PLANS for two homes in a small hamlet to the south of Blyth Bridge have been rejected by councillors. 

Christina Jeffrey, who owns a nearby farm, submitted an application to Scottish Borders Council for planning permission in principle for two plots of land in a small building group between Kirkdean and Castlecraig. 

The site sits along a country road that connects the A72 either side of Blyth Bridge, and sits opposite a small building group and borders a house known as ‘The Granary’ to the north. 

Despite attracting 19 letters of support, the application also attracted 11 objections, mostly pertaining to road safety and the integrity of the building group. 

As the council planners received more than five objections to the plans, the proposals were decided upon by councillors sitting on the planning and building standards committee, which met on Monday August 5.

At the meeting, objector Michael Bowles, who lives across the road from the two plots, urged councillors to reject the application. 

He said: “The steading is a complete group of buildings which are adjacent to the proposed site. 

“To summarise, the residents don’t feel that two new buildings will relate well to the existing building group. 

“Further housing will have a detrimental effect and will effectively create a small housing estate in this rural area.”

Appearing on behalf of Mrs Jeffrey, Edinburgh-based property consultant Derek Scott told the committee: “The two houses proposed represent a logical addition, not just to the Granary to the north but also to the houses across the road.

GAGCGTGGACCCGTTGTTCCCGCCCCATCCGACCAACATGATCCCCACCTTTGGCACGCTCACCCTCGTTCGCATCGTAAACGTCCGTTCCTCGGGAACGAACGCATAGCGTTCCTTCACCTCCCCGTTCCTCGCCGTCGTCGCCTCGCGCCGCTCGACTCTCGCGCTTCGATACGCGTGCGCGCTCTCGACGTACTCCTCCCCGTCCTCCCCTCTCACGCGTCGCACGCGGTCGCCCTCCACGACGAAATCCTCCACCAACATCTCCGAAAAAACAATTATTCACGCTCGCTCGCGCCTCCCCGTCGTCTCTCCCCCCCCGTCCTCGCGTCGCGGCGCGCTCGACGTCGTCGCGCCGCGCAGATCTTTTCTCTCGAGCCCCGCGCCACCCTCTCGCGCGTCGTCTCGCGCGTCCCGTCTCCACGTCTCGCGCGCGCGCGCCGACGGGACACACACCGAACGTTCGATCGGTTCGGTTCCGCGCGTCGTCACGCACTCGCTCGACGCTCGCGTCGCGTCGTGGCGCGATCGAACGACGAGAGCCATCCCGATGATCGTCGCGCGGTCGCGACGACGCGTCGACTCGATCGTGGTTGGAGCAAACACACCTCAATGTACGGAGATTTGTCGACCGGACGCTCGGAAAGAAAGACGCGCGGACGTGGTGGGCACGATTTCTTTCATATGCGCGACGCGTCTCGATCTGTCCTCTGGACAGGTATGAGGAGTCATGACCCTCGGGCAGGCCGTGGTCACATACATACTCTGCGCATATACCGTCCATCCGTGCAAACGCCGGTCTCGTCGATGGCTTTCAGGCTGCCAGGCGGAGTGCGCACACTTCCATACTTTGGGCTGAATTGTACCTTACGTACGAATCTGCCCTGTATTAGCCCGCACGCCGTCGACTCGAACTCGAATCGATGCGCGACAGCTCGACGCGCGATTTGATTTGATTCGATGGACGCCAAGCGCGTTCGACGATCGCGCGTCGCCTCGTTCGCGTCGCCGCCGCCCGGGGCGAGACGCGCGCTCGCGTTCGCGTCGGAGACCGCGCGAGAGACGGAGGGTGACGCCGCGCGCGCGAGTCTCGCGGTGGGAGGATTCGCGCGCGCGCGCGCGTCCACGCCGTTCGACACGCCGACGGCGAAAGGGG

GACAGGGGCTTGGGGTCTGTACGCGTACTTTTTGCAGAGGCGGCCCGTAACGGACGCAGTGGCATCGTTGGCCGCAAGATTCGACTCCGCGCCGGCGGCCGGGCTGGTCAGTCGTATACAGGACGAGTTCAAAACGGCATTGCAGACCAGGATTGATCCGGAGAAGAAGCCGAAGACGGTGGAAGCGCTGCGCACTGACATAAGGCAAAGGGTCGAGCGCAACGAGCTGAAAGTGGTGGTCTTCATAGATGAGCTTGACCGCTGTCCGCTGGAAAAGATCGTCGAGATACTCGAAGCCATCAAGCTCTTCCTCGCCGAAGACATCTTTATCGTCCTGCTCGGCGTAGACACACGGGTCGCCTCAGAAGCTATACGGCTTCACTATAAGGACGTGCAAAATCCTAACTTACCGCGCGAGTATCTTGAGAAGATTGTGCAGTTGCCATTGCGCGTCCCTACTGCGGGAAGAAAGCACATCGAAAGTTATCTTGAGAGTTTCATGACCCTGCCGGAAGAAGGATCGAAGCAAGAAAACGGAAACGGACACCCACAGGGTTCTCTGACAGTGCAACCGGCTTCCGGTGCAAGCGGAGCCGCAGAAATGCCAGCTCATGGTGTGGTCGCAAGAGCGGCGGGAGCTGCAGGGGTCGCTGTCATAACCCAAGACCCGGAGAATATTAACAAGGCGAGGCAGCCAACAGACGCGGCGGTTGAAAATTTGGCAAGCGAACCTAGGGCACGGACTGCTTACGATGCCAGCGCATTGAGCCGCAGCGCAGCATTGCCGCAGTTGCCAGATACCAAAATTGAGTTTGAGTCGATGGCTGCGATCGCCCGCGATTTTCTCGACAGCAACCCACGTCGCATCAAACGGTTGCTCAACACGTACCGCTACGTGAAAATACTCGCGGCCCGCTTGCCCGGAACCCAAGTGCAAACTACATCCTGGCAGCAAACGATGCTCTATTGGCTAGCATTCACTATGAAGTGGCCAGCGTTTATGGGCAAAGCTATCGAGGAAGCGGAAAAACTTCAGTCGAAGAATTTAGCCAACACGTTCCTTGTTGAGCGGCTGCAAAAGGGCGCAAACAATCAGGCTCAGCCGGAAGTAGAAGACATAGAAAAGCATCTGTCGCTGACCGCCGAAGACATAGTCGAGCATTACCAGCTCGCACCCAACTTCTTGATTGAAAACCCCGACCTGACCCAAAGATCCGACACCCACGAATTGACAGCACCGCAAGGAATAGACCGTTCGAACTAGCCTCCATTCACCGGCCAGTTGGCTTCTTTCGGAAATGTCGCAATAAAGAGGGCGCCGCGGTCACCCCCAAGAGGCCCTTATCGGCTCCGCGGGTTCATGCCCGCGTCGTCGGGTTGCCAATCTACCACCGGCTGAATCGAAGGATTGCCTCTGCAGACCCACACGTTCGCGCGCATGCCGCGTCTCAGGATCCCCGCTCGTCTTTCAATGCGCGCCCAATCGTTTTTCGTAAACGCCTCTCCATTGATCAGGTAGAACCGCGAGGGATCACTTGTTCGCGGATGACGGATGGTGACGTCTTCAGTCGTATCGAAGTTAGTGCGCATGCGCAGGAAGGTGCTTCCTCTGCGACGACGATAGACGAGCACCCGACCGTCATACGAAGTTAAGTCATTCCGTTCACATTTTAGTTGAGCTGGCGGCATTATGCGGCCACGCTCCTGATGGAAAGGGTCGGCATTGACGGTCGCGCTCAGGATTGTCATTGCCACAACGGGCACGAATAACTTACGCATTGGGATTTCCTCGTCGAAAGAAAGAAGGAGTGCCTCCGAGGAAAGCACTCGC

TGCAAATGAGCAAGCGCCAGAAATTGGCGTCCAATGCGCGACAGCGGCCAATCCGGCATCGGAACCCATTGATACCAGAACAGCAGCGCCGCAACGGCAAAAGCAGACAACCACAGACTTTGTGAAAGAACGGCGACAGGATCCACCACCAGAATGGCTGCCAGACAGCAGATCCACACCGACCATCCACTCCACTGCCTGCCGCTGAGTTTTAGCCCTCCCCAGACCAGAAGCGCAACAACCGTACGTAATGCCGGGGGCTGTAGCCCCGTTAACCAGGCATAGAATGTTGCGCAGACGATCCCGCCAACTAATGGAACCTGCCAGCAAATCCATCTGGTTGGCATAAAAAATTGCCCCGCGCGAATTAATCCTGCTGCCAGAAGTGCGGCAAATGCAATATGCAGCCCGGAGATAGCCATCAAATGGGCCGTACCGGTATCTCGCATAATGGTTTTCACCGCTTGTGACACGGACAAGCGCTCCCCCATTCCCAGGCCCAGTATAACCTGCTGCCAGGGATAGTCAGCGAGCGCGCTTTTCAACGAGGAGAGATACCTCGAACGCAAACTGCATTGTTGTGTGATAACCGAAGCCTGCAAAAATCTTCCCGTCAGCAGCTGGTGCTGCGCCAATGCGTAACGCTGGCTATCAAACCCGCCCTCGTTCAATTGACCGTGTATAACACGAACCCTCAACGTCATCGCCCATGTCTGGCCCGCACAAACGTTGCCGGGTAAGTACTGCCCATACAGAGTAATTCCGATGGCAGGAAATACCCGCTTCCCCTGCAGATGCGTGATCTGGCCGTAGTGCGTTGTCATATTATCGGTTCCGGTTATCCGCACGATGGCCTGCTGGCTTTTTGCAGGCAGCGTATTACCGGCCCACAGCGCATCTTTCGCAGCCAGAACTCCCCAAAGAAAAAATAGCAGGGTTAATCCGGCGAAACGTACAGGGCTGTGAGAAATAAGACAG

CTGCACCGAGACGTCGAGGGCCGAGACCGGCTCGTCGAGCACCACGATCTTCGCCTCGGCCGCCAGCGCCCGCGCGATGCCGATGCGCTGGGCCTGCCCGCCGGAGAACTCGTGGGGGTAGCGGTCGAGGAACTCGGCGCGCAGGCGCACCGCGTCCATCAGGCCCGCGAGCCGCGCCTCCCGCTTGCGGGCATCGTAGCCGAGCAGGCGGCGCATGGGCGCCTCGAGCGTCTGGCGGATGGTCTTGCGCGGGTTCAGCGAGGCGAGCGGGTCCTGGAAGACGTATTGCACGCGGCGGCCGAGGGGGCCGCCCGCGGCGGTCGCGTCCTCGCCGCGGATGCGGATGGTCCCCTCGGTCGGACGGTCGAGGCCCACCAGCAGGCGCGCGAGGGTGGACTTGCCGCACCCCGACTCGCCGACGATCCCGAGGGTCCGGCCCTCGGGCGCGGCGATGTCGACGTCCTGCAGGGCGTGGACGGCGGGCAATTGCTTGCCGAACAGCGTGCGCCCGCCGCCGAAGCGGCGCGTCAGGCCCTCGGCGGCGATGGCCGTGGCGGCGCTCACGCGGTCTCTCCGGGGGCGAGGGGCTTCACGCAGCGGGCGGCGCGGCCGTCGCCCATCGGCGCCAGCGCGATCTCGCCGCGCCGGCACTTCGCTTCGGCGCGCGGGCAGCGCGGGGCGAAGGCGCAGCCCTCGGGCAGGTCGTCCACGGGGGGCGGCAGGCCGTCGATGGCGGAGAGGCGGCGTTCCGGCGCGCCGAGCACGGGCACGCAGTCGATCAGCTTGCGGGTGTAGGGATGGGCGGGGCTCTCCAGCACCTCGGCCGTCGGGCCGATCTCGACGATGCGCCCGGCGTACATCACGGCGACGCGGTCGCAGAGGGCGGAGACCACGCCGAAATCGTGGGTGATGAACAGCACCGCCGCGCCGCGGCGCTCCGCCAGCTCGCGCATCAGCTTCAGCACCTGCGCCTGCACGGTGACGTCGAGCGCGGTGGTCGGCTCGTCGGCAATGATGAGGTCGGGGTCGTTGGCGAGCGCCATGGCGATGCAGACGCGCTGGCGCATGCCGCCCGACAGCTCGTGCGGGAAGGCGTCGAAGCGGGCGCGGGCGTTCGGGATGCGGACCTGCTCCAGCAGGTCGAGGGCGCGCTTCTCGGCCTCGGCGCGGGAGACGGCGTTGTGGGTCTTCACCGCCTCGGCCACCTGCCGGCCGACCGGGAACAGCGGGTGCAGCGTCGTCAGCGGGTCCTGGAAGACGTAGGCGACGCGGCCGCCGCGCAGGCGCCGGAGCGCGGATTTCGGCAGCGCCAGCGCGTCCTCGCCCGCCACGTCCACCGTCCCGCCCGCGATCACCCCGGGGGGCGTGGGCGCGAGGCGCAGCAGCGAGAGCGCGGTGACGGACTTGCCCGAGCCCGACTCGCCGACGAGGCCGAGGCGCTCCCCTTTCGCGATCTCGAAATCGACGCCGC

“It has been suggested that this proposal will be building on an undeveloped site, but the building known as The Granary was built in this field, albeit many years ago.

“There have been no injuries from accidents at the entrance to the road, and this application is unlikely to change that.”

Council planning officers also recommended councillors reject the application, and in a written submission to the committee, planning officer Ranald Dods wrote: “The proposed development of these greenfield sites for housing does not relate well to an existing building group. 

“It does not comply in principle with local development plan policies PMD2 or HD2 in that it would amount to sporadic residential development in a countryside location. 

“No overriding case for a dwellinghouse has been substantiated and the applicant has not demonstrated that it is a development which would offer significant community benefits that would outweigh the need to protect the countryside. 

“The proposed houses are contrary to policy PMD2 of the local development plan in that they would raise issues of road safety at the road’s junctions with the A72. 

“There are no other material considerations that would justify a departure from the provisions of the local development plan.”

Jedburgh councillor Scott Hamilton said: “I think the main issue here is the roads and junctions. 

“I think there are some benefits to this but I just can’t support this with the way the junctions are at the A72, so I’m with the officers on this one.”

Kelso councillor Simon Mountford told the committee: “The real factor is to do with road safety and what officers have told us demonstrated that the junctions are dangerous and therefore I couldn’t support an application that would aggravate a safety issue.”

Councillors voted to uphold the recommendation of council officers, and rejected the application.